How Pivot Points Are Calculated?
The easiest way to calculate the Pivot is to use the following formula, which has been used on Wall Street for decades: you take the maximum price, the minimum and the closing price for a certain period, then the sum is divided by 3 (Pivot=(High + Low + Close) /3). This pivot point is then used to calculate three levels of support and resistance, which can be done by using the following classic formula:
R1 = Pivot + (Pivot – Low)
R2 = Pivot + (High – Low)
R3 = High + 2*(Pivot – Low)
S1 = Pivot - (High – Pivot)
S2 = Pivot - (High – Low)
S3 = Low - 2*(High – Pivot)
R1, R2, R3 are three zones of resistance.
S1, S2, S3 are three zones of support.
These zones are areas where close attention should be paid. For example, the price went up to S1, if there is no reversal, then you should wait for a reaction at S2. If the price moves further, then wait for S3.
What Should You Do with Pivot Points?
You should use Pivot Points as:
Zones of support and resistance;
Zones breakdown and pullbacks.
Pivot lines often form channels. After a false breakdown, a strong movement in the opposite direction can occur. This happens as a result of trading psychology. Fake breakdown (the entrance to the new trend, which did not happen) is a disappointment, after which the other side start to act. But after the real breakdown, the best option is not to enter immediately, but to wait for the rollback to support, which usually becomes a resistance.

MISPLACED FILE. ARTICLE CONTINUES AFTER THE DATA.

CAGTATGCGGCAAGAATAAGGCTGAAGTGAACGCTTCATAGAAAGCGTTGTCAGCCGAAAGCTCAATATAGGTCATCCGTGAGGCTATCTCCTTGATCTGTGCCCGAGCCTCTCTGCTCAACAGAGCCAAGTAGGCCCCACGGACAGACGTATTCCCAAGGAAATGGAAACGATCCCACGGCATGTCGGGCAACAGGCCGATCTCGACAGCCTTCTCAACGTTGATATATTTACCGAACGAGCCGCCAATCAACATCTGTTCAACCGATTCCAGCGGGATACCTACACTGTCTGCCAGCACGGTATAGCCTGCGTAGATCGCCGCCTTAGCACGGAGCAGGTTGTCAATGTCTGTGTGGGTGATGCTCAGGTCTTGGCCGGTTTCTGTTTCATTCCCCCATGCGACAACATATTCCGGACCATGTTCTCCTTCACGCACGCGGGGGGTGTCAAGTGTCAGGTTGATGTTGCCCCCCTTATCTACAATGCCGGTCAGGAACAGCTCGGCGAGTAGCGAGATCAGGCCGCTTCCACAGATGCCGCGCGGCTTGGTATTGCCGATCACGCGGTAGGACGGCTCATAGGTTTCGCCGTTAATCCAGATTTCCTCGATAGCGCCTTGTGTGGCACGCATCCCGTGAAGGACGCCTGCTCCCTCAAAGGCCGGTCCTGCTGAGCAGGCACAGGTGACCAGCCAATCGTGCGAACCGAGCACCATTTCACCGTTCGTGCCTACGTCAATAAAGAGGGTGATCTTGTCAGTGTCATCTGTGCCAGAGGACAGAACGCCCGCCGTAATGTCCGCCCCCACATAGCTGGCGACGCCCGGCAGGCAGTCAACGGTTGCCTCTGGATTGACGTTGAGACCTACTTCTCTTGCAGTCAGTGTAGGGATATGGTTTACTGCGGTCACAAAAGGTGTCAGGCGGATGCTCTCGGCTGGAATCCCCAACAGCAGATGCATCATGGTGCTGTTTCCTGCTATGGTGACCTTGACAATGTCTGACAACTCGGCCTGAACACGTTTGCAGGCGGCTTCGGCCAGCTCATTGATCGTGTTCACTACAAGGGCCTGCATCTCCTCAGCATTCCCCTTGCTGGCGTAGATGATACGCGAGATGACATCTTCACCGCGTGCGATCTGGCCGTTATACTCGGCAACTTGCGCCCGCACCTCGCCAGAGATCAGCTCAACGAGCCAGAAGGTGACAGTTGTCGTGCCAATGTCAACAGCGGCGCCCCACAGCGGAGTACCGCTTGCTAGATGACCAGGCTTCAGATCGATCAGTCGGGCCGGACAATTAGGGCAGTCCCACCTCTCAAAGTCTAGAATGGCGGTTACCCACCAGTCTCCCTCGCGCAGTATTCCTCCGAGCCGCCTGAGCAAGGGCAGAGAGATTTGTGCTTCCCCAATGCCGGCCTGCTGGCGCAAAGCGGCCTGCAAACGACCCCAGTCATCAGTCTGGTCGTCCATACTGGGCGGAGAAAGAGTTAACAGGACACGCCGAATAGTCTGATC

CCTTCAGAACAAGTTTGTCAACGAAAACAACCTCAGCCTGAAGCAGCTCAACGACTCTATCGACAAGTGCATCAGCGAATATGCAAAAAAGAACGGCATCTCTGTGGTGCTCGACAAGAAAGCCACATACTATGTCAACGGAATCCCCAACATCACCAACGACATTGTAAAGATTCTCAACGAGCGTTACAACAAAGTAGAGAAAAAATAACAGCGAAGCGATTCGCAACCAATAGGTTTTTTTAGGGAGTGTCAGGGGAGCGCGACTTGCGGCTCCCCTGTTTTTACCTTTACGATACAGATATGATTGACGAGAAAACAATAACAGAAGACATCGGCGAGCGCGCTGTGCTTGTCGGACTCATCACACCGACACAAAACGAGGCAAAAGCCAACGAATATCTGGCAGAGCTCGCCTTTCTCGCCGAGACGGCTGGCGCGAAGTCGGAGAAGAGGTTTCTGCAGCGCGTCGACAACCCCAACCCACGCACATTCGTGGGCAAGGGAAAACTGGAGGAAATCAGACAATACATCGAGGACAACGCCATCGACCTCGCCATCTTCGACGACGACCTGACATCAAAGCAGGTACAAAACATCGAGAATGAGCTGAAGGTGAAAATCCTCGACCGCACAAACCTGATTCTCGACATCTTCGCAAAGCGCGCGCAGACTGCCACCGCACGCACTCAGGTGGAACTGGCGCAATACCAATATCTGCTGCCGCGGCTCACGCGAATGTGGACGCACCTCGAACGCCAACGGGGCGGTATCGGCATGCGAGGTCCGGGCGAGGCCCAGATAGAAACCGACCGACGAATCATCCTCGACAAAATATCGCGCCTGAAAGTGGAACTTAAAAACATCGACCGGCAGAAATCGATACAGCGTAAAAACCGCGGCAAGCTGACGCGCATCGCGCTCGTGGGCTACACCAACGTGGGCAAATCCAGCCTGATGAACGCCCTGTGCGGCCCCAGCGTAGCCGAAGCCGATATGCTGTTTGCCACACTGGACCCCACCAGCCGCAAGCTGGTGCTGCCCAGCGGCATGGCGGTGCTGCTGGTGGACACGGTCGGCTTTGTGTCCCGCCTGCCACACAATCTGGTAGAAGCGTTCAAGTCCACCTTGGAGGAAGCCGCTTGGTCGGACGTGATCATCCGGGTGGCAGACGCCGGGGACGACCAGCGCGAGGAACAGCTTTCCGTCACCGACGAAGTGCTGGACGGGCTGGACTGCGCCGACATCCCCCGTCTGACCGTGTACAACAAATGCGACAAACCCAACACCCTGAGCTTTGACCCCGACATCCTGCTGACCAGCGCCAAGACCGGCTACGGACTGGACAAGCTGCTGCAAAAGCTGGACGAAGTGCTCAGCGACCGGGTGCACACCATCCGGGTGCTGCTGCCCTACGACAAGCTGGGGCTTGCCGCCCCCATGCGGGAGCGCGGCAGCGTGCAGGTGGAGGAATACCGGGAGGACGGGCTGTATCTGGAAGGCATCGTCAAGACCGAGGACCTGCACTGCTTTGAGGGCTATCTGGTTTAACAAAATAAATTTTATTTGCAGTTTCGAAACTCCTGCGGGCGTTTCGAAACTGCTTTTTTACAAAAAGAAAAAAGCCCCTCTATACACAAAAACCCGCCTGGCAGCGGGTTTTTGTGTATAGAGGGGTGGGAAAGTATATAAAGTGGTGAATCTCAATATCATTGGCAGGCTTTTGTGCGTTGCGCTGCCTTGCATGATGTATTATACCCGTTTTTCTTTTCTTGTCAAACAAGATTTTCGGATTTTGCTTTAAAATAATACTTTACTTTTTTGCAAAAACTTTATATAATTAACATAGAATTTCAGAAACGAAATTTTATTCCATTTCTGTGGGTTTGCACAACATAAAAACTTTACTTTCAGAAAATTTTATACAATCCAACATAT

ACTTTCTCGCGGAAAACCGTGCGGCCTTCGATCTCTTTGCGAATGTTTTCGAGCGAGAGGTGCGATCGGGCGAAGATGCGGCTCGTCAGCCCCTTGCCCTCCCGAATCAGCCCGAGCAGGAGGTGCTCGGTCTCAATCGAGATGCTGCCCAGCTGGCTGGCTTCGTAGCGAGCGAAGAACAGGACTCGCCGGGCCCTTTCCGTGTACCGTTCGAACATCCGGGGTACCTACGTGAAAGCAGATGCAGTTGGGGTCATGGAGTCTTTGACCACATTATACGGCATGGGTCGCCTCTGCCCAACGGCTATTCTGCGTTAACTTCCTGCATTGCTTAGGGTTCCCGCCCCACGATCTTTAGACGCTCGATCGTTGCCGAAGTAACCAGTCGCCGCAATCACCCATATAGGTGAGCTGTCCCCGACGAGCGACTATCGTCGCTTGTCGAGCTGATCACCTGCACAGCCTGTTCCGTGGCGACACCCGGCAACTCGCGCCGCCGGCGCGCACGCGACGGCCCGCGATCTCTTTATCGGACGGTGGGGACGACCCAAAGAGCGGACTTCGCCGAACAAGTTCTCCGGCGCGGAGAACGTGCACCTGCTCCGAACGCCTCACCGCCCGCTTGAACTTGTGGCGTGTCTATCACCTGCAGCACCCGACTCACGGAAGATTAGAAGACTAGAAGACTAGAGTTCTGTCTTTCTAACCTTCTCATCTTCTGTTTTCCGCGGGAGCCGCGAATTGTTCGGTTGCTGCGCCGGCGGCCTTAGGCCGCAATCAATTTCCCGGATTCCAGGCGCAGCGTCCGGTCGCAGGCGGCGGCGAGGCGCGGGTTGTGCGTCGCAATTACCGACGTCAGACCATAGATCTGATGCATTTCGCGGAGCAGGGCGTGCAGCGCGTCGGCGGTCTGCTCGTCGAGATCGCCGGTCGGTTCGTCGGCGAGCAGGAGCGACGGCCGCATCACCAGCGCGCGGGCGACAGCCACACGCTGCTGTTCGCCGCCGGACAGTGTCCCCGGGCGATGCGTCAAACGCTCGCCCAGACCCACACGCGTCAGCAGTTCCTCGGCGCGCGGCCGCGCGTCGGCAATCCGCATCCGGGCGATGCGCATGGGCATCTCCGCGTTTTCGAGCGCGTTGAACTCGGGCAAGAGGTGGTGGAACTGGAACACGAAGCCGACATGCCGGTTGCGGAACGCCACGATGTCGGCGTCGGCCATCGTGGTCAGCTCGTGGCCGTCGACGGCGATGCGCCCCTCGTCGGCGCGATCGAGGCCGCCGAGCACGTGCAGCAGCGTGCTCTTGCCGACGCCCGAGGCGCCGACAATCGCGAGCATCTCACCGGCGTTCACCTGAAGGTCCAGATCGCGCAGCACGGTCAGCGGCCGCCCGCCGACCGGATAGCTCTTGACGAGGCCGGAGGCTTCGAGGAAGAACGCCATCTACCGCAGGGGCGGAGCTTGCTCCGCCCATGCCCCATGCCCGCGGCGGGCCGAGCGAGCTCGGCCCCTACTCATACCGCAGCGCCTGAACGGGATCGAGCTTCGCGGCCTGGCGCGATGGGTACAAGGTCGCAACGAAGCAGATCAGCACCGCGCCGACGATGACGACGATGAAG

Opening a position on pullback after a real breakdown is one of the most successful options.
Pivot points are simply support and resistance levels, which are built automatically according to the formulas. The way traders are using it is exactly the same as with support/resistance. On one hand, automatically calculated pivot points take away the need to manually draw support and resistance levels. On the other hand, the formula remains a formula and therefore pivots do not replace, but rather complement the support/resistance levels, which are drawn manually.